The other consideration is how much of your portfolio should be in mutual funds, and this depends entirely on your financial needs. If you want to keep your investments on autopilot, there's absolutely nothing wrong with having a portfolio made up entirely of mutual funds. On the other hand, if you want to buy stocks as well, mutual funds can help form a nice "core" for your portfolio.

Open an account

5. Open an account

When it comes to actually buying mutual funds, you have two choices. First, you can open an online brokerage account and place your mutual fund orders there.

The brokerage route is a great choice if you want to own mutual funds from several different firms, and it can help maintain a portfolio of mutual funds and stocks in one place. A brokerage account is also a good option if you aren't sure what mutual funds you want. Many of the top online brokers have excellent mutual fund screening and research tools.

Alternatively, you can open an account and buy mutual funds directly through the companies that offer them. For example, if you want to invest in a mutual fund offered by T. Rowe Price (TROW 0.01%), you can do so directly through the company.

Managing your account

6. Keep an eye on your mutual funds after you buy them

Finally, it's worth discussing what you should do after you invest in mutual funds. Specifically, it's important to occasionally assess your portfolio and rebalance if needed. Through the natural course of market movements, you might find that your asset allocation shifts. For example, if you're targeting an allocation of 60% stocks and 40% bonds with your mutual funds, strong stock market performance could push this to 70% and 30%. In order to keep your portfolio's risk level appropriate to your situation, it's important to conduct this checkup every year or so.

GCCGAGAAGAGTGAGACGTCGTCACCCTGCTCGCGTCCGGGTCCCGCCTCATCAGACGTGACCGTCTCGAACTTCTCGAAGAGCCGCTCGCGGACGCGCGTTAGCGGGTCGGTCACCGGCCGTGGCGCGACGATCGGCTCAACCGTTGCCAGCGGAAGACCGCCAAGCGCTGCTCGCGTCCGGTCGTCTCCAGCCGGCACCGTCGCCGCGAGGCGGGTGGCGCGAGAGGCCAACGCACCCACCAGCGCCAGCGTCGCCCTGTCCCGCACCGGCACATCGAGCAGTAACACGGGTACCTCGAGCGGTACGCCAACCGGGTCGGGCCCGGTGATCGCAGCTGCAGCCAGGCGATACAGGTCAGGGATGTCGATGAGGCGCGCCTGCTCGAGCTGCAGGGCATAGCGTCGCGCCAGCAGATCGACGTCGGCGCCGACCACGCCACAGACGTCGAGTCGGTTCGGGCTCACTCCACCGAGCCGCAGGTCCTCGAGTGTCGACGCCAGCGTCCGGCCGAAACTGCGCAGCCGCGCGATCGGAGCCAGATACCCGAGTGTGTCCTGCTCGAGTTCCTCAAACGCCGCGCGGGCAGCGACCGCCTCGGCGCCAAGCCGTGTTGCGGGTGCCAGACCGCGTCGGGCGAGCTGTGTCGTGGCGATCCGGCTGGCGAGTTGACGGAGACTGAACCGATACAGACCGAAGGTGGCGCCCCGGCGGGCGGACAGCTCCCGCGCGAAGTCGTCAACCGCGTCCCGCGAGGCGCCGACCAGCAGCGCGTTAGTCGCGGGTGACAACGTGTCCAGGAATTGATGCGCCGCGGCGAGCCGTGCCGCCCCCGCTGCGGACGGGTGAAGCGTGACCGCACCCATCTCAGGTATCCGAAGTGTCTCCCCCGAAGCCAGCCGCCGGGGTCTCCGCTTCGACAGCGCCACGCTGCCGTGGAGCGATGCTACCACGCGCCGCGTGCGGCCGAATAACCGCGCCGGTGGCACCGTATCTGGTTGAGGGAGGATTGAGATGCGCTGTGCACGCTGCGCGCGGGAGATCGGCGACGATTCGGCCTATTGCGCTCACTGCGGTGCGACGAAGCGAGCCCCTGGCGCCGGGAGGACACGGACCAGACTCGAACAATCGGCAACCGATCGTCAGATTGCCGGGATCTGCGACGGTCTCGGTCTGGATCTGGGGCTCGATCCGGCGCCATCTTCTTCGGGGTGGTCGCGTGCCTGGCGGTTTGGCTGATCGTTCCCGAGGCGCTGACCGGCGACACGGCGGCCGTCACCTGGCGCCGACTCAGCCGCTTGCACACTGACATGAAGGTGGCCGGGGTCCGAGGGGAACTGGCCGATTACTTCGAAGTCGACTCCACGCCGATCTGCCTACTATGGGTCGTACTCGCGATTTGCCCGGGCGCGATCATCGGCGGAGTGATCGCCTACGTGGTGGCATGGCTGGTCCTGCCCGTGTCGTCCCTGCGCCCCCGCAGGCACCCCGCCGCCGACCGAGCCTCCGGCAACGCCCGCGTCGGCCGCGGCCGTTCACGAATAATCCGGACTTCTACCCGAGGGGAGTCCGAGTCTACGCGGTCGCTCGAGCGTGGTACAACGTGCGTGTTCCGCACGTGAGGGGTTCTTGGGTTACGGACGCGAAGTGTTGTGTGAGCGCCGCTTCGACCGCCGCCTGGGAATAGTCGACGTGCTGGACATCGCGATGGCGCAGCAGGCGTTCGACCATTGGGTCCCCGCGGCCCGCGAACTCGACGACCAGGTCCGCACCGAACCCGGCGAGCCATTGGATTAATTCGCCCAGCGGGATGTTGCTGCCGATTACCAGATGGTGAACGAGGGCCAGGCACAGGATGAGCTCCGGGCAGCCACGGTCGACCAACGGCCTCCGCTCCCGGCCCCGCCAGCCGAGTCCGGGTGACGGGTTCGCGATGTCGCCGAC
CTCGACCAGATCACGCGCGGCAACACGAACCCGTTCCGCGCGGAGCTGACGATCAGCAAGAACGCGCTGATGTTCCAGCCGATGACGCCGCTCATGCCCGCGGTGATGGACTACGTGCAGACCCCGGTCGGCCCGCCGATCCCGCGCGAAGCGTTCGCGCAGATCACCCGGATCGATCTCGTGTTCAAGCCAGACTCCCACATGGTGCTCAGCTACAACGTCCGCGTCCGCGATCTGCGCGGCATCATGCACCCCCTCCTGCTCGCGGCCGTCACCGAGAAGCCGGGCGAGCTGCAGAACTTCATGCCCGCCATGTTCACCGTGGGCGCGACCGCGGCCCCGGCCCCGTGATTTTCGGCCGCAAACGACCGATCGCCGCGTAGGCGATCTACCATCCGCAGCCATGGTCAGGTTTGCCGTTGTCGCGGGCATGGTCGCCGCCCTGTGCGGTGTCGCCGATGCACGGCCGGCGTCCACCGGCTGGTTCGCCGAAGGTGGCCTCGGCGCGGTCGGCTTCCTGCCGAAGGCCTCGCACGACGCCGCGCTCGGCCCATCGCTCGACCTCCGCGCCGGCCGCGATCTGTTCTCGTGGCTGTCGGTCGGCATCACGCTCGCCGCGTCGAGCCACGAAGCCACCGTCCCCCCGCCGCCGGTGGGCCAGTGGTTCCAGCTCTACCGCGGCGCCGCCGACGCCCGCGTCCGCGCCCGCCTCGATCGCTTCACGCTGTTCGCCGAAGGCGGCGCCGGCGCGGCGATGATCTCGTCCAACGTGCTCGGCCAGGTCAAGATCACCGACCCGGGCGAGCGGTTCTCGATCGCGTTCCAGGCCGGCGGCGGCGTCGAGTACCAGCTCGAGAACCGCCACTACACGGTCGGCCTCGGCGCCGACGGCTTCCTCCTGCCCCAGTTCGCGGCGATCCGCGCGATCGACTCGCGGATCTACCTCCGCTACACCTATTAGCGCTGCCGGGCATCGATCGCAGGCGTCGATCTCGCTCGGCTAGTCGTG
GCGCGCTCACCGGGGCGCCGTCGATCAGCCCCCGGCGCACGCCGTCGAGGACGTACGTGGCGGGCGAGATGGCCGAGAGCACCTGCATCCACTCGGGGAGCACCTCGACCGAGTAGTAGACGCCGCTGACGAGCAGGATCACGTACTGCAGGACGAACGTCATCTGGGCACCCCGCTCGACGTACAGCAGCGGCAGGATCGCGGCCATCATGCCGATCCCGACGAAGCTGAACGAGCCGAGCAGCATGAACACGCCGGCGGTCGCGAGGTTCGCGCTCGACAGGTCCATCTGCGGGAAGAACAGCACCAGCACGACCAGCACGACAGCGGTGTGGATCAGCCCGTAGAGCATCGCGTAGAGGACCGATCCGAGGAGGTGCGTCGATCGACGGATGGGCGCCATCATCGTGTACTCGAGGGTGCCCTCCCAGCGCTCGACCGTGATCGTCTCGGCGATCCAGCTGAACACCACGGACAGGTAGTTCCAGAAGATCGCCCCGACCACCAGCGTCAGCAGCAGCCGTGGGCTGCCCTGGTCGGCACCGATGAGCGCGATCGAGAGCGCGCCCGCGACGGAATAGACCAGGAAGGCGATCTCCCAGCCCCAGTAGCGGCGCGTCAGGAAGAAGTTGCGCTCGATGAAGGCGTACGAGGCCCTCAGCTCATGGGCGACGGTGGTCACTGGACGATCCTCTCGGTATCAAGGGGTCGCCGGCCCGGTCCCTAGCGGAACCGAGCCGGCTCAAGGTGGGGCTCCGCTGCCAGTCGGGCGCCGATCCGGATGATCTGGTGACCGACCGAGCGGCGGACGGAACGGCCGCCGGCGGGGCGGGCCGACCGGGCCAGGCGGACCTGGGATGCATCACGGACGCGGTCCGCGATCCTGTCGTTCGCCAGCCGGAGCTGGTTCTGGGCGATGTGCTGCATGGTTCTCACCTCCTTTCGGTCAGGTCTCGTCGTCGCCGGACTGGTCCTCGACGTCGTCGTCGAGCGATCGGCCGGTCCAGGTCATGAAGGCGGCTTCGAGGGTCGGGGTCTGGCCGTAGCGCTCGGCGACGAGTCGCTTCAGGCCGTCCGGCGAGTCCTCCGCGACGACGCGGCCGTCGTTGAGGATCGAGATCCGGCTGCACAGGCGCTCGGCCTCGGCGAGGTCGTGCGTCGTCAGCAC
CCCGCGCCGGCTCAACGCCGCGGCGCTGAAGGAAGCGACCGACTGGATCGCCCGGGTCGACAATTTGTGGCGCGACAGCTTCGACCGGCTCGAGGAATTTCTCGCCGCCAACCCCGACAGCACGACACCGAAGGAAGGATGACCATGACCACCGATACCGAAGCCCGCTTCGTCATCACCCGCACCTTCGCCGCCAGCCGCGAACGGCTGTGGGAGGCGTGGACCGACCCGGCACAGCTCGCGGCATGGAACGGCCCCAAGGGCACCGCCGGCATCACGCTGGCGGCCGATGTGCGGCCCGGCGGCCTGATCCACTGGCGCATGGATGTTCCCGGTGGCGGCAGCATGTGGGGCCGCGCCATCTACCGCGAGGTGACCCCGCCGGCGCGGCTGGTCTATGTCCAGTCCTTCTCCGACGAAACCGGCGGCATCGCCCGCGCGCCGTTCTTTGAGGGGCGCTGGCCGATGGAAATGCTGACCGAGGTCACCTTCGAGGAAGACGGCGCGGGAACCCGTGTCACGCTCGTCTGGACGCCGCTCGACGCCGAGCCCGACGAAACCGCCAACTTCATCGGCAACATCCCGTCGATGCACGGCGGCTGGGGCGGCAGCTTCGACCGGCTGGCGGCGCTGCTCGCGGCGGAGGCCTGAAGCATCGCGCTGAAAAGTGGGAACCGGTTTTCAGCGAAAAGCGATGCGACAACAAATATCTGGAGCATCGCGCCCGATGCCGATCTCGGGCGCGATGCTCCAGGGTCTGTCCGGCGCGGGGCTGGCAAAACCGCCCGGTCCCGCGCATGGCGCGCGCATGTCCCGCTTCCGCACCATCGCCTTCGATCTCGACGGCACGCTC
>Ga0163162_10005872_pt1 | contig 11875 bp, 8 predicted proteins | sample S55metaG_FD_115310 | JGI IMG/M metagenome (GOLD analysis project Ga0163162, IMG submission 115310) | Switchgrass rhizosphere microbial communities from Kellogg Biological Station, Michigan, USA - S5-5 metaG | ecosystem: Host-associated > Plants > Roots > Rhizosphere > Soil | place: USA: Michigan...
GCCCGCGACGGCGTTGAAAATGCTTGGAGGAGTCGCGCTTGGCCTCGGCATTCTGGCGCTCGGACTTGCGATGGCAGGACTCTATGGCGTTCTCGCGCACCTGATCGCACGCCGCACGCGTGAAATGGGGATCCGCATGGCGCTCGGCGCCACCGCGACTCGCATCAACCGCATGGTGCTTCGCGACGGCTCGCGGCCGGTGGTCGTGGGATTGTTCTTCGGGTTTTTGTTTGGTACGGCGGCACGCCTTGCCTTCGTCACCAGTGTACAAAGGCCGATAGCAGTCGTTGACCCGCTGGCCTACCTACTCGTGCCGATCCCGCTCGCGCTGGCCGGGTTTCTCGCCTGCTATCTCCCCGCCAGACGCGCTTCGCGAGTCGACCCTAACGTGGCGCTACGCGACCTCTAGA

Related investing topics

The Foolish bottom line

The bottom line is that mutual funds can be a great means of investing for the long term without having to worry about selecting individual stocks and bonds. By understanding the basic concepts discussed here, you'll be equipped to construct a rock-solid mutual fund portfolio of your own.


Mutual Fund FAQs

When should I invest in mutual funds?

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Any time is a good time to invest in a great fund. Don't try to time the market.

Is it worth investing in mutual funds?

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If you are looking for a simple way to diversify your portfolio, investing in a mutual fund is a good choice. If you seek a relatively safe investment, pick a passively managed mutual fund (also known as an index fund) that tracks a large index such as the S&P 500.

What are mutual funds?

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Mutual funds are a group of investment assets packaged into a single investment. In other words, you only buy shares of one fund via your brokerage, and you automatically own pieces of multiple companies.

Where do I invest in mutual funds?

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If this is your first time mutual fund investing, you must open a brokerage account. Start there and ask your brokerage for specific guidance.

Matthew Frankel, CFP® has no position in any of the stocks mentioned. The Motley Fool recommends T. Rowe Price Group. The Motley Fool has a disclosure policy.